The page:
Broadcaster Stacey Morrison has opened up about the grief she felt after her miscarriage, saying she was stunned at the depth of her feeling for her lost child.
The Hits presenter has spoken frankly about the hidden pain of miscarriage and our reluctance to talk openly about it in Misconceptions, a new 10-part online video documentary series screening from tomorrow on nzherald.co.nz.
TVNZ presenter and journalist Miriama Kamo and funeral director Kaiora Tipene from The Casketeers also share their personal experiences, along with six couples who have been through the trauma of miscarriage.
Morrison, who has a son and two daughters with her husband, Te Karere presenter Scotty Morrison, suffered a miscarriage in 2010.
"At nine weeks we had a scan because I'd been bleeding and the baby was there," she remembers in the Misconceptions series.
"Then at the 12-week scan the radiographer said that there was no heartbeat, but because I'd had two children I could see this doesn't look right. How come we can't see a heartbeat?"
Tipene fights back tears on camera as she describes the moment she realised she had miscarried.
"So you get on the phone and you tell your husband and you say 'Hon, this is what's happening. We're not having a baby any more.'"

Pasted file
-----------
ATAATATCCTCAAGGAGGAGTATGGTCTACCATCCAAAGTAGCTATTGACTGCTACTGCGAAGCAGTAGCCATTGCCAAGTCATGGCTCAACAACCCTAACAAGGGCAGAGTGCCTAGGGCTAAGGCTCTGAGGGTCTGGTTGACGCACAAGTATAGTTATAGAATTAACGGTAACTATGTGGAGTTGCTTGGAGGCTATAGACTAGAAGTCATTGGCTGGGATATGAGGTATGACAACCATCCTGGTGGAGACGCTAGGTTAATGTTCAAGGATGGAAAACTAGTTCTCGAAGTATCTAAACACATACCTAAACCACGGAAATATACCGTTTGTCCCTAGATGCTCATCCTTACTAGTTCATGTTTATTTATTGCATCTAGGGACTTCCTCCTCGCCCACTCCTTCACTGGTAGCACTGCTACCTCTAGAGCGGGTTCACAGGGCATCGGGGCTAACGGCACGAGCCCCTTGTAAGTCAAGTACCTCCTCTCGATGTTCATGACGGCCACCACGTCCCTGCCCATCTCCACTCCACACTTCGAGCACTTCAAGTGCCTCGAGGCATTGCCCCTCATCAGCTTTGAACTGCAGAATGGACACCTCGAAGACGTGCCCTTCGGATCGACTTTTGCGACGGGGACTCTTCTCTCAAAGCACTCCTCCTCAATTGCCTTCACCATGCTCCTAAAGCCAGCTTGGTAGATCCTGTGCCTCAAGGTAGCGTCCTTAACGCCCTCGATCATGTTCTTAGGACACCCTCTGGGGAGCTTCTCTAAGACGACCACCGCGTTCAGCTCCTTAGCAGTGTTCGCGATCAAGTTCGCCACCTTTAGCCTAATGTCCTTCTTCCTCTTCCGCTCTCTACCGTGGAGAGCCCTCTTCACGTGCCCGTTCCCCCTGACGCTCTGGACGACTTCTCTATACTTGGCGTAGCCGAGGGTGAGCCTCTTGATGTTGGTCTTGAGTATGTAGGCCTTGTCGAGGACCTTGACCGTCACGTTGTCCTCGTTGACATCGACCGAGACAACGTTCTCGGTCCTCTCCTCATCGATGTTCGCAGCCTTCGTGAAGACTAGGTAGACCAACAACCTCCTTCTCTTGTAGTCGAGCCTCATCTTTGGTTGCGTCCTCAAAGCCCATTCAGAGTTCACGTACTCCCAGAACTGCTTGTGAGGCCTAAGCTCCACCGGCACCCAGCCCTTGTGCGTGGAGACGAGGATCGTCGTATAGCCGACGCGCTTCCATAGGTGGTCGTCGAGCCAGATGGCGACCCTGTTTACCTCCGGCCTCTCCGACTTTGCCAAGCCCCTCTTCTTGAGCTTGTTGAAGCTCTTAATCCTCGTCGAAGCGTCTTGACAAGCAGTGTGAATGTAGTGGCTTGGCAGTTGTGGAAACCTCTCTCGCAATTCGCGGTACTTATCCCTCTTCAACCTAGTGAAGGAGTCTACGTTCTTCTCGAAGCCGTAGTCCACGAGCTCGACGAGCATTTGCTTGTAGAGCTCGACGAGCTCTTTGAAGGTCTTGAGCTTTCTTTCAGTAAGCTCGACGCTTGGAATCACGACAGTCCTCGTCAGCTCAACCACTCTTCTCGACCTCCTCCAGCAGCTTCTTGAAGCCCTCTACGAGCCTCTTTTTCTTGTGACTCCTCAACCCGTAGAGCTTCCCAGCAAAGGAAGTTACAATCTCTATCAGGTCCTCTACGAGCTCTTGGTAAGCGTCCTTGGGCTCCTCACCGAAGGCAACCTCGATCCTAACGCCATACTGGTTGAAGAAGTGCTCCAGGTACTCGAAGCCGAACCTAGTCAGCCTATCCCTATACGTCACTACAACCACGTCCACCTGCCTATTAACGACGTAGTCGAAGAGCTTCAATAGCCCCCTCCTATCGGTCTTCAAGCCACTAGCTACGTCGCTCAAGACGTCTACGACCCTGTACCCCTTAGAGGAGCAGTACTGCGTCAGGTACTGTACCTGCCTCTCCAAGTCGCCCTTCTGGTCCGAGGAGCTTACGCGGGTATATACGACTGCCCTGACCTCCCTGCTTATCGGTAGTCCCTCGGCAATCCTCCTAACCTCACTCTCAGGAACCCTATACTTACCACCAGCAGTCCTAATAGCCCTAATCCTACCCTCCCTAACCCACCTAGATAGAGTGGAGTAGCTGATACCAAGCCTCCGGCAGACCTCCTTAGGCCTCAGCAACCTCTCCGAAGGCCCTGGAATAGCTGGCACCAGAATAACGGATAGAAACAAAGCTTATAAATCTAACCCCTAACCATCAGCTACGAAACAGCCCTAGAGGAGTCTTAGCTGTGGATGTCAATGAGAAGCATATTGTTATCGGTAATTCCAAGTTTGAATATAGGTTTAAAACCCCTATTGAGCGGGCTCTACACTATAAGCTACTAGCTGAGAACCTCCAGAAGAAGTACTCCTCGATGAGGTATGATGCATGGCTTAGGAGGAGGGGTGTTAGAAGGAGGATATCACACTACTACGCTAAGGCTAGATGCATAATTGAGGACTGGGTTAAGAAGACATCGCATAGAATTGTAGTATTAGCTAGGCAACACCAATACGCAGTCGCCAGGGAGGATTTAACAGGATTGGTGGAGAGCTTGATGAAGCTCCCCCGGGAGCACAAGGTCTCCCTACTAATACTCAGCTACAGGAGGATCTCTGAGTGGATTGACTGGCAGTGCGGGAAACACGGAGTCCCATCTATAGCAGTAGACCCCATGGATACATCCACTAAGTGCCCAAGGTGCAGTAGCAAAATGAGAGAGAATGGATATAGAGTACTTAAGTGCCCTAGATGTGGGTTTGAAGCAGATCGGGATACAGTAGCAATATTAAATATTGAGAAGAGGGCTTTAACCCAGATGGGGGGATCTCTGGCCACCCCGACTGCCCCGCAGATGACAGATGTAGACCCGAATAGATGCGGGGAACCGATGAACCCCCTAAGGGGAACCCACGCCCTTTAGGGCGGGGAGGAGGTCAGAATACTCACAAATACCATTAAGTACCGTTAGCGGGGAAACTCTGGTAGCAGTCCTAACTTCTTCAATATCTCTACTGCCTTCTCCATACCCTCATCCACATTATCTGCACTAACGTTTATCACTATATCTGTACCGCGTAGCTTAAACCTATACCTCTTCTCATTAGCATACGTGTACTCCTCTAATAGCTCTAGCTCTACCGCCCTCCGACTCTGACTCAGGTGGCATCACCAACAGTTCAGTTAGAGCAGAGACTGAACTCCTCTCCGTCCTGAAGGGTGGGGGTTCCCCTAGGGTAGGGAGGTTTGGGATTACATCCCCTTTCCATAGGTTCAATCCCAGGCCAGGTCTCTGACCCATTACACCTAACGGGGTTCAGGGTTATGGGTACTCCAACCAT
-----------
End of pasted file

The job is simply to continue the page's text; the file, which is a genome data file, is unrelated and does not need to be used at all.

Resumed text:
Director and producer Charlotte Wanhill and writer Kathryn Van Beek say the aim of Misconceptions, made by Digital Alchemist and funded by NZ On Air, is to bust myths about miscarriage, provide information, and let grieving parents know they are not alone.
About one in four pregnancies end in miscarriage and most couples who go through the experience go on to have a healthy baby.
But many are left struggling with unresolved grief and social isolation because New Zealanders are still reluctant to talk about miscarriage openly.
Part of the problem, say Morrison and Kamo in the series, is that women are often told they haven't really lost a baby if they miscarry early.
"I discovered that there's a sense you're not allowed to talk about your pain and your grief and your loss," says Kamo.
"There's a sense that if you experience those things you are being a bit dramatic, that you need to get over it."
"No matter how long this baby's with you, they are a part of your whānau," says Morrison. Her intense feelings after the miscarriage also came as a shock.
"The grief really surprised me, how deep it was."
Infertility and pregnancy loss counsellor Megan Downer adds male partners suffer too.
"I hear often from men that they feel that they have to hold it together for their partners."
She encourages men to open up and tell their partners how they feel.
Many couples feel social pressure not to disclose a pregnancy until about the 12-week mark - the first trimester - but this can make it harder to get support after a miscarriage.
Morrison says the silence around first-trimester pregnancy and pregnancy loss can lead to isolation. "That's what we can change and should change."
Watch all the episodes from Monday at nzherald.co.nz/MisconceptionsNZ - a new episode will be added each day from Monday to Friday, ending on July 3